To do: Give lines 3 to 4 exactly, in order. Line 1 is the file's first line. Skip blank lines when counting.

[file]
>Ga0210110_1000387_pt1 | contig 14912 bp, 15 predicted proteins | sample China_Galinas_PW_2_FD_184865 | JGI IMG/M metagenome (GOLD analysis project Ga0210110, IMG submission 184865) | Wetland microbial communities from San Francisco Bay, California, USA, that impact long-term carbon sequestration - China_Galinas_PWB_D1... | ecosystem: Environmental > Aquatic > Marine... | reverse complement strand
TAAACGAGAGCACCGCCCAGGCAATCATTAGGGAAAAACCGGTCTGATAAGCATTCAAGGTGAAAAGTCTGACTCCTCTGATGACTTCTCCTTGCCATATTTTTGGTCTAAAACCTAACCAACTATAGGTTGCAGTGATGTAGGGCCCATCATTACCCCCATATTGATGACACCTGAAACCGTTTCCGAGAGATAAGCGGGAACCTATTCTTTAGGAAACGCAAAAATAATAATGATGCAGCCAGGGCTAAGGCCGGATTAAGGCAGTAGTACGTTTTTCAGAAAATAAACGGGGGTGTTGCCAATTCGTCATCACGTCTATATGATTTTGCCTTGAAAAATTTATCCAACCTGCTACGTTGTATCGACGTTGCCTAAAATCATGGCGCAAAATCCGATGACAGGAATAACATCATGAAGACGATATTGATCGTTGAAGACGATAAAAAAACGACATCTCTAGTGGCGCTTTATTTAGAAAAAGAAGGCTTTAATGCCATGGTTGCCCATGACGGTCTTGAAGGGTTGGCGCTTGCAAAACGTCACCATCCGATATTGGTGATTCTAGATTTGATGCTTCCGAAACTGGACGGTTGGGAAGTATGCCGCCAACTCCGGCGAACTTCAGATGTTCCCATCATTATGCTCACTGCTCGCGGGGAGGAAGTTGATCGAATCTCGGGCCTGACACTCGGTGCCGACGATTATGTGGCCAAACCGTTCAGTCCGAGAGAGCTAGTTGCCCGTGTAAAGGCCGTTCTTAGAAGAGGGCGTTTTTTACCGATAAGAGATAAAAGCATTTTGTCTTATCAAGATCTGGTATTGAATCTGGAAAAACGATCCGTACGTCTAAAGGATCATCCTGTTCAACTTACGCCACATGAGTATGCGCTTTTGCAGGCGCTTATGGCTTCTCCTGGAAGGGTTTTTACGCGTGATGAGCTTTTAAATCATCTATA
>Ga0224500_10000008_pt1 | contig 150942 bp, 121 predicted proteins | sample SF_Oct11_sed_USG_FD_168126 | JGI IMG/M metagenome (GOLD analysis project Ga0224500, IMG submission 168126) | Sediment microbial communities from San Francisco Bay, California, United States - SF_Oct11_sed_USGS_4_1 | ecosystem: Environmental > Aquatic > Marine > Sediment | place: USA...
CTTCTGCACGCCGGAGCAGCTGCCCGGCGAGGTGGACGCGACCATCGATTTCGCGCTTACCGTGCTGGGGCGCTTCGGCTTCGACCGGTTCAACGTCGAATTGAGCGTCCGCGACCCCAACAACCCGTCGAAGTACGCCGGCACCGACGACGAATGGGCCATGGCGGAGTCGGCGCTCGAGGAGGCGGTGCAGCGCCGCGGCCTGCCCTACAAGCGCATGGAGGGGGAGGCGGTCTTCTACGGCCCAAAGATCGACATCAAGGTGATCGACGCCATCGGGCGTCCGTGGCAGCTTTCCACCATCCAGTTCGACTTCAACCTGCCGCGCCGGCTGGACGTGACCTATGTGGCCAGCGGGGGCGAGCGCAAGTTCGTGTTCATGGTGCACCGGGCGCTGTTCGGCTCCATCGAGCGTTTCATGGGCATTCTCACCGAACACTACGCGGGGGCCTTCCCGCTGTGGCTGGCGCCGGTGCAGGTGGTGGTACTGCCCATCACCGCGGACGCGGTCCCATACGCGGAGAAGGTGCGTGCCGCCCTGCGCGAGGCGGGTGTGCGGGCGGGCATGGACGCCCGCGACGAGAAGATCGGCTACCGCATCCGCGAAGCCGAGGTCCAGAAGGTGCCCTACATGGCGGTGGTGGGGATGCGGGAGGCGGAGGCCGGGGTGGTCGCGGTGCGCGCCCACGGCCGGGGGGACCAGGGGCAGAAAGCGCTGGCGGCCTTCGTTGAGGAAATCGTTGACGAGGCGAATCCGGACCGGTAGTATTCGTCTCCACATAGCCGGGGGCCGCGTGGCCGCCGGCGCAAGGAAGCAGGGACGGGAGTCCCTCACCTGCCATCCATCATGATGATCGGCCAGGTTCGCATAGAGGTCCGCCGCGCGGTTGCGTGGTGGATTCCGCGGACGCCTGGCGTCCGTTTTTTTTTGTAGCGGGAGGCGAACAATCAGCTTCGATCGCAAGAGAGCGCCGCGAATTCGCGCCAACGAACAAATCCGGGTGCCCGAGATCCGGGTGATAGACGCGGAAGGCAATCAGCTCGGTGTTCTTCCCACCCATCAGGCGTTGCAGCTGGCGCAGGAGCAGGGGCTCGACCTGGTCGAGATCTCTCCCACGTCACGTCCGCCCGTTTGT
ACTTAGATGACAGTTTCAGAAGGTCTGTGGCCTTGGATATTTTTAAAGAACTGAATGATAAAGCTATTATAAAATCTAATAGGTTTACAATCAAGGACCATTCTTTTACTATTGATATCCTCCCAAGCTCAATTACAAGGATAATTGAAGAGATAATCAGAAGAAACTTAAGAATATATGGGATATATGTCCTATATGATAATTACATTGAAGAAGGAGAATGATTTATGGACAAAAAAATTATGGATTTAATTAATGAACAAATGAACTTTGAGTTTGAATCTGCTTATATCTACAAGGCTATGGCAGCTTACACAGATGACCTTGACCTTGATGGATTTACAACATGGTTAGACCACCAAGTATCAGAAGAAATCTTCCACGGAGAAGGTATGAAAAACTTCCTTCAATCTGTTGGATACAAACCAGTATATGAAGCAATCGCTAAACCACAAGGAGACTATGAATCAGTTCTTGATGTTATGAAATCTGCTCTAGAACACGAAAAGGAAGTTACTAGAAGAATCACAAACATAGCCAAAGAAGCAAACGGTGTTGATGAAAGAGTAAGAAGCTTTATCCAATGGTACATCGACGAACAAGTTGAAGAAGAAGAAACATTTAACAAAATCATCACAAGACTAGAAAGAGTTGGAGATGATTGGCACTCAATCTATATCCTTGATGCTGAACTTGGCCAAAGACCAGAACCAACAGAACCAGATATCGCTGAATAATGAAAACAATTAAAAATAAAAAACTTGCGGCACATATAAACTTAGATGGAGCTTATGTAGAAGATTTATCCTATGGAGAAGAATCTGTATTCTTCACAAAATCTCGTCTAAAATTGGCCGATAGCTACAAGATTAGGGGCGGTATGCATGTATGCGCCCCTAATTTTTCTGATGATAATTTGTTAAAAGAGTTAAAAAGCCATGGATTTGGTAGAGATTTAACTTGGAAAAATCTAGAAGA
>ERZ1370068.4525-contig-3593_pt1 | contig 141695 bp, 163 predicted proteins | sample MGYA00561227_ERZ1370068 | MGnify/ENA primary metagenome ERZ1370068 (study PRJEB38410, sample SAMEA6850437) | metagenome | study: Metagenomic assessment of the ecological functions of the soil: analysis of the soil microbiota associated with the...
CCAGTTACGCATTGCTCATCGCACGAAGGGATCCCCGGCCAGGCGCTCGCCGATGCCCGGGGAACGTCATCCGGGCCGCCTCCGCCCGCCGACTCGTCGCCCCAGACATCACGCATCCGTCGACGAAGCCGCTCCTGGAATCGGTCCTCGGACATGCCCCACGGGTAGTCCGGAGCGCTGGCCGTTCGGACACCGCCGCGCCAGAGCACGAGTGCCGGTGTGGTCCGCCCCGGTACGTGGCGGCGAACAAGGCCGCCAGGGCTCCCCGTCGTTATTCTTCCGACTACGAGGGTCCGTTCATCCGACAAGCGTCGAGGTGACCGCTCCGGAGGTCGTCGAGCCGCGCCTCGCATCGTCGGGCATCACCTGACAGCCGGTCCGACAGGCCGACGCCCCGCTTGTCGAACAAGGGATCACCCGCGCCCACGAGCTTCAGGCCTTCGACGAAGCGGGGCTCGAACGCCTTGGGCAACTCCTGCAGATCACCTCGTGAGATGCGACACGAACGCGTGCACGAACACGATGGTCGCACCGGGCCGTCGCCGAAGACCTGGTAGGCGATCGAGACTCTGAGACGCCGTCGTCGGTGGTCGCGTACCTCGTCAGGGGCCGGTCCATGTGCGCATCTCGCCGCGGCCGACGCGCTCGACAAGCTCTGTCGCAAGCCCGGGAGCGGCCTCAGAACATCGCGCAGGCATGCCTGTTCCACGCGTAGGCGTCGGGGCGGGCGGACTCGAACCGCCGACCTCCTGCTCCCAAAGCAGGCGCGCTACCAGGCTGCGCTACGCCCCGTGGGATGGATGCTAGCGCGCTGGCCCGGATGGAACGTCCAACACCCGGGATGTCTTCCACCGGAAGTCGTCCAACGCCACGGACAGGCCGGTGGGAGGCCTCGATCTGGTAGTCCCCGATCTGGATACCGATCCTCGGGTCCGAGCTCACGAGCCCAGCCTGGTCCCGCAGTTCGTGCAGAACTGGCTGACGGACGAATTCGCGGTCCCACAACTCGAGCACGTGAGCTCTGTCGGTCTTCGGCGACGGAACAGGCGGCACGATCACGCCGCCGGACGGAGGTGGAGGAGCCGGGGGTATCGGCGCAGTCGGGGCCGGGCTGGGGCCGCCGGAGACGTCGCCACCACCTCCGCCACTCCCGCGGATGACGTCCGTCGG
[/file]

>Ga0224500_10000008_pt1 | contig 150942 bp, 121 predicted proteins | sample SF_Oct11_sed_USG_FD_168126 | JGI IMG/M metagenome (GOLD analysis project Ga0224500, IMG submission 168126) | Sediment microbial communities from San Francisco Bay, California, United States - SF_Oct11_sed_USGS_4_1 | ecosystem: Environmental > Aquatic > Marine > Sediment | place: USA...
CTTCTGCACGCCGGAGCAGCTGCCCGGCGAGGTGGACGCGACCATCGATTTCGCGCTTACCGTGCTGGGGCGCTTCGGCTTCGACCGGTTCAACGTCGAATTGAGCGTCCGCGACCCCAACAACCCGTCGAAGTACGCCGGCACCGACGACGAATGGGCCATGGCGGAGTCGGCGCTCGAGGAGGCGGTGCAGCGCCGCGGCCTGCCCTACAAGCGCATGGAGGGGGAGGCGGTCTTCTACGGCCCAAAGATCGACATCAAGGTGATCGACGCCATCGGGCGTCCGTGGCAGCTTTCCACCATCCAGTTCGACTTCAACCTGCCGCGCCGGCTGGACGTGACCTATGTGGCCAGCGGGGGCGAGCGCAAGTTCGTGTTCATGGTGCACCGGGCGCTGTTCGGCTCCATCGAGCGTTTCATGGGCATTCTCACCGAACACTACGCGGGGGCCTTCCCGCTGTGGCTGGCGCCGGTGCAGGTGGTGGTACTGCCCATCACCGCGGACGCGGTCCCATACGCGGAGAAGGTGCGTGCCGCCCTGCGCGAGGCGGGTGTGCGGGCGGGCATGGACGCCCGCGACGAGAAGATCGGCTACCGCATCCGCGAAGCCGAGGTCCAGAAGGTGCCCTACATGGCGGTGGTGGGGATGCGGGAGGCGGAGGCCGGGGTGGTCGCGGTGCGCGCCCACGGCCGGGGGGACCAGGGGCAGAAAGCGCTGGCGGCCTTCGTTGAGGAAATCGTTGACGAGGCGAATCCGGACCGGTAGTATTCGTCTCCACATAGCCGGGGGCCGCGTGGCCGCCGGCGCAAGGAAGCAGGGACGGGAGTCCCTCACCTGCCATCCATCATGATGATCGGCCAGGTTCGCATAGAGGTCCGCCGCGCGGTTGCGTGGTGGATTCCGCGGACGCCTGGCGTCCGTTTTTTTTTGTAGCGGGAGGCGAACAATCAGCTTCGATCGCAAGAGAGCGCCGCGAATTCGCGCCAACGAACAAATCCGGGTGCCCGAGATCCGGGTGATAGACGCGGAAGGCAATCAGCTCGGTGTTCTTCCCACCCATCAGGCGTTGCAGCTGGCGCAGGAGCAGGGGCTCGACCTGGTCGAGATCTCTCCCACGTCACGTCCGCCCGTTTGT